Making Spirits Bright

I don’t remember when I first “found out” about Santa, but I do know that I kept on pretending long after that day. Part of it was because I didn’t want to stop believing in something so magical and fun, and part of it was because I didn’t want my mom to be bummed.

She was always incredible about keeping the magic alive, wrapping the gifts in different paper, writing in different handwriting, putting reindeer food on the deck, etc. There isn’t a Christmas from my early childhood that I don’t remember being special in some way. Along with traditions and large family gatherings, I also had that youthful innocence that made everything seem merry and bright.

Now, at age 31, I have to admit that I’ve become a bit cynical about the holidays.

Between the loss of traditions and large family gatherings, the rampant and unnecessary consumerism, no holiday break, a dash of deep depression and being forced to listen to “So This Is Christmas” while waiting in the doctor’s office, I would much rather just skip to January 2 when (relative) normalcy can reoccur.

I know, I know. Ba humbug.

But last Saturday night my mom was at it again, this time at the home with the old people. She came armed with two strings of colored lights, two dozen foam ornaments/treat bags I made the night before and a few other decorative things.

wreaths

More arts and crap.

My grandma, stuck in her bed and out of her mind, delighted in the simple addition of one string of lights to her window, to the new snowman candy dish, to the battery-operated candle, to our off-key duet of “Jingle Bells” complete with (requested and stereotypical Polish white girl) dance moves.

And so was Jerry, the man who lives in the room right next door to my grandma.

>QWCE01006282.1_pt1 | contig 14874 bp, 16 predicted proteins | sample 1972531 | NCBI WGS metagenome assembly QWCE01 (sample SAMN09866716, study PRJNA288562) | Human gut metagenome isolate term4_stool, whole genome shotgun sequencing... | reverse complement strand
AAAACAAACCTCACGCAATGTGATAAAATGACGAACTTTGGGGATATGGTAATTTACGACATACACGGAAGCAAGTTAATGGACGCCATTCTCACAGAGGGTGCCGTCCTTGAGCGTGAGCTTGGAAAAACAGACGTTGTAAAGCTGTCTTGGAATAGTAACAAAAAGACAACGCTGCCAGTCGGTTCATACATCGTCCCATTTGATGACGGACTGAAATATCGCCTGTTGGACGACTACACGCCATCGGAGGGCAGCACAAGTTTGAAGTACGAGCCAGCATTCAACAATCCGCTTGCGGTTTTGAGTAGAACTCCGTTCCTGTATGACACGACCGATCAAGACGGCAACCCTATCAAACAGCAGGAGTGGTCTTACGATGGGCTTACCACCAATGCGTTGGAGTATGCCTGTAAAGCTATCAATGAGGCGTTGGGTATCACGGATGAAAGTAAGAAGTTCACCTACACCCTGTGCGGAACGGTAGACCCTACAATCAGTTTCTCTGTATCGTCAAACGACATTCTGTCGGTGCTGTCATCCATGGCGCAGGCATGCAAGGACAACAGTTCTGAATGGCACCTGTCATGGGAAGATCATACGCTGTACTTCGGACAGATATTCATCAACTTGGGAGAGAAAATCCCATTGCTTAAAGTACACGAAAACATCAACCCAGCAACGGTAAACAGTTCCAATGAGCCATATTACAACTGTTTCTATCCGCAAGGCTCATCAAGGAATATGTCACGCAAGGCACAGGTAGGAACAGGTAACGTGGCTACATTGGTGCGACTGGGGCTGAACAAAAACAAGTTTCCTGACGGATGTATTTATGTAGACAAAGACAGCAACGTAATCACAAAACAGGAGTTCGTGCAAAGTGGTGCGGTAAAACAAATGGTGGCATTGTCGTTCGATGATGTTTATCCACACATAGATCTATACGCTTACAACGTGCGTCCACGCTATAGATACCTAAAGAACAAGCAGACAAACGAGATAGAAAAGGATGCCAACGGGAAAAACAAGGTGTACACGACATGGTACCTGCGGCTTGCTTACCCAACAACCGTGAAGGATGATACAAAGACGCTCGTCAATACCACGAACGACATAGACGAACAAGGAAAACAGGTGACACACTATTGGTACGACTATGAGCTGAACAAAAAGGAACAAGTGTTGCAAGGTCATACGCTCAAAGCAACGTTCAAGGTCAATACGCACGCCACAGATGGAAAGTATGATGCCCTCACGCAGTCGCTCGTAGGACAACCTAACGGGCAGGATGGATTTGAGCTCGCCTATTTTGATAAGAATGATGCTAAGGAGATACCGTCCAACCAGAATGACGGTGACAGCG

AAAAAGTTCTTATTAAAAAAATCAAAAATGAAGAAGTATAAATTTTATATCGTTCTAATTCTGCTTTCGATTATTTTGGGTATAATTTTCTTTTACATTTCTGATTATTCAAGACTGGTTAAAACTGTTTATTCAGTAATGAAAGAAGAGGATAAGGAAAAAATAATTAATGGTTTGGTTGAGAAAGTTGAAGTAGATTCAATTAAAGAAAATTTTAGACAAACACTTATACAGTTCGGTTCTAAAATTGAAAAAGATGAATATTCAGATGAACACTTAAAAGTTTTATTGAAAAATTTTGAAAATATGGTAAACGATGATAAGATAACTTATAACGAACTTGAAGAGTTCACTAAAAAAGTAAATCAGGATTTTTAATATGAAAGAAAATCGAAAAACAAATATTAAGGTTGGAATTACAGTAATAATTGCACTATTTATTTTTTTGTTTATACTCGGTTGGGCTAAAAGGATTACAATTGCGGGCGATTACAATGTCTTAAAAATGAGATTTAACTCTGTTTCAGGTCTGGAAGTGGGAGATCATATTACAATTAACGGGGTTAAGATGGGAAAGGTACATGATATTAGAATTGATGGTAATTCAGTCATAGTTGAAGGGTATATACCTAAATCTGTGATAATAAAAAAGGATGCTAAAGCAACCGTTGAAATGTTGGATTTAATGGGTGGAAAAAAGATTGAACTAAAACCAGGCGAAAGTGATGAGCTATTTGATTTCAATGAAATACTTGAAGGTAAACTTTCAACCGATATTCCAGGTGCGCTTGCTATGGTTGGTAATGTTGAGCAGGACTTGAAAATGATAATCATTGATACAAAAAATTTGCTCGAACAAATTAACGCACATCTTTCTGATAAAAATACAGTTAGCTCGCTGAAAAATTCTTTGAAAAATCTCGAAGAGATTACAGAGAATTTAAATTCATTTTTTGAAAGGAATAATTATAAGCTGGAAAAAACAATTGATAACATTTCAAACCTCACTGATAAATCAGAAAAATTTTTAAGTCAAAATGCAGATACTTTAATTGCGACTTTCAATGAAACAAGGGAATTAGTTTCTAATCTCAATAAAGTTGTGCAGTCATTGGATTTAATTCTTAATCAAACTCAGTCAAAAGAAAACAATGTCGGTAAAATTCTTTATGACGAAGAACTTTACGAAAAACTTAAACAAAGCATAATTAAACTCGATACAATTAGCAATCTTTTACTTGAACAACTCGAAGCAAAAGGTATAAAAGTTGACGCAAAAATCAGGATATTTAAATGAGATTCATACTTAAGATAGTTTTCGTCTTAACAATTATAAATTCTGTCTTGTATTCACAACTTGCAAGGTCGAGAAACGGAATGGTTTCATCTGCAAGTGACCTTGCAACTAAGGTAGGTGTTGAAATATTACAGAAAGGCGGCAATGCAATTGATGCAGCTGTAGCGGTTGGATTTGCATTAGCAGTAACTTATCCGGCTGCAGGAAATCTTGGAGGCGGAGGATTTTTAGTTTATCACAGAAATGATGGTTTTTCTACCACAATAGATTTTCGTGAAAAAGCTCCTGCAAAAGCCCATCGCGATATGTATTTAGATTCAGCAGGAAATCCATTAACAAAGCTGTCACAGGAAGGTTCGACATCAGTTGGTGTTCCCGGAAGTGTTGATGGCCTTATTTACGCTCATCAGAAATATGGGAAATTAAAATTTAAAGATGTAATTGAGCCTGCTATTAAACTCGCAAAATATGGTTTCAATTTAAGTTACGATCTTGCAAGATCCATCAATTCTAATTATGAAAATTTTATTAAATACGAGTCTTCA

His room, stark and empty in contrast to that of my grandma’s, soon was adorned with one string of lights, a battery-operated candle and a foam wreath and gingerbread man (he didn’t request the duet.) The look on his face—usually stoic and hard—was enough to make all spirits bright.

He had us move his wheelchair to the center of the room and turn off the lamp so he could sit there and stare at the lights, and he kept telling us how wonderful it was, how happy that string of lights made him. As we walked out the door and back into the hall, I couldn’t have agreed with him more.

Young or old, the magic’s still there as long as you choose to believe.*

*Off-key duet of “Jingle Bells” complete with stereotypical Polish white girl dance moves not required, but I’m pretty sure it couldn’t hurt.

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30 responses to “Making Spirits Bright

  1. My husband calls me the grinch because I hate Christmas. Carols make my blood boil, haha. He thinks it’s because I’m from Australia, where it’s usually 110 degrees on Christmas day, so I don’t know what ‘real’ Christmas is like haha.

  2. Oh Abby. What a nice thing to do. I get blue around this season, too, which is why I refer to it as “the 12 days of cocktails.” xoxo

  3. Aw how nice! I hope someone does that for me when I’m old.

  4. Thank you! This got me all weepy in a good way!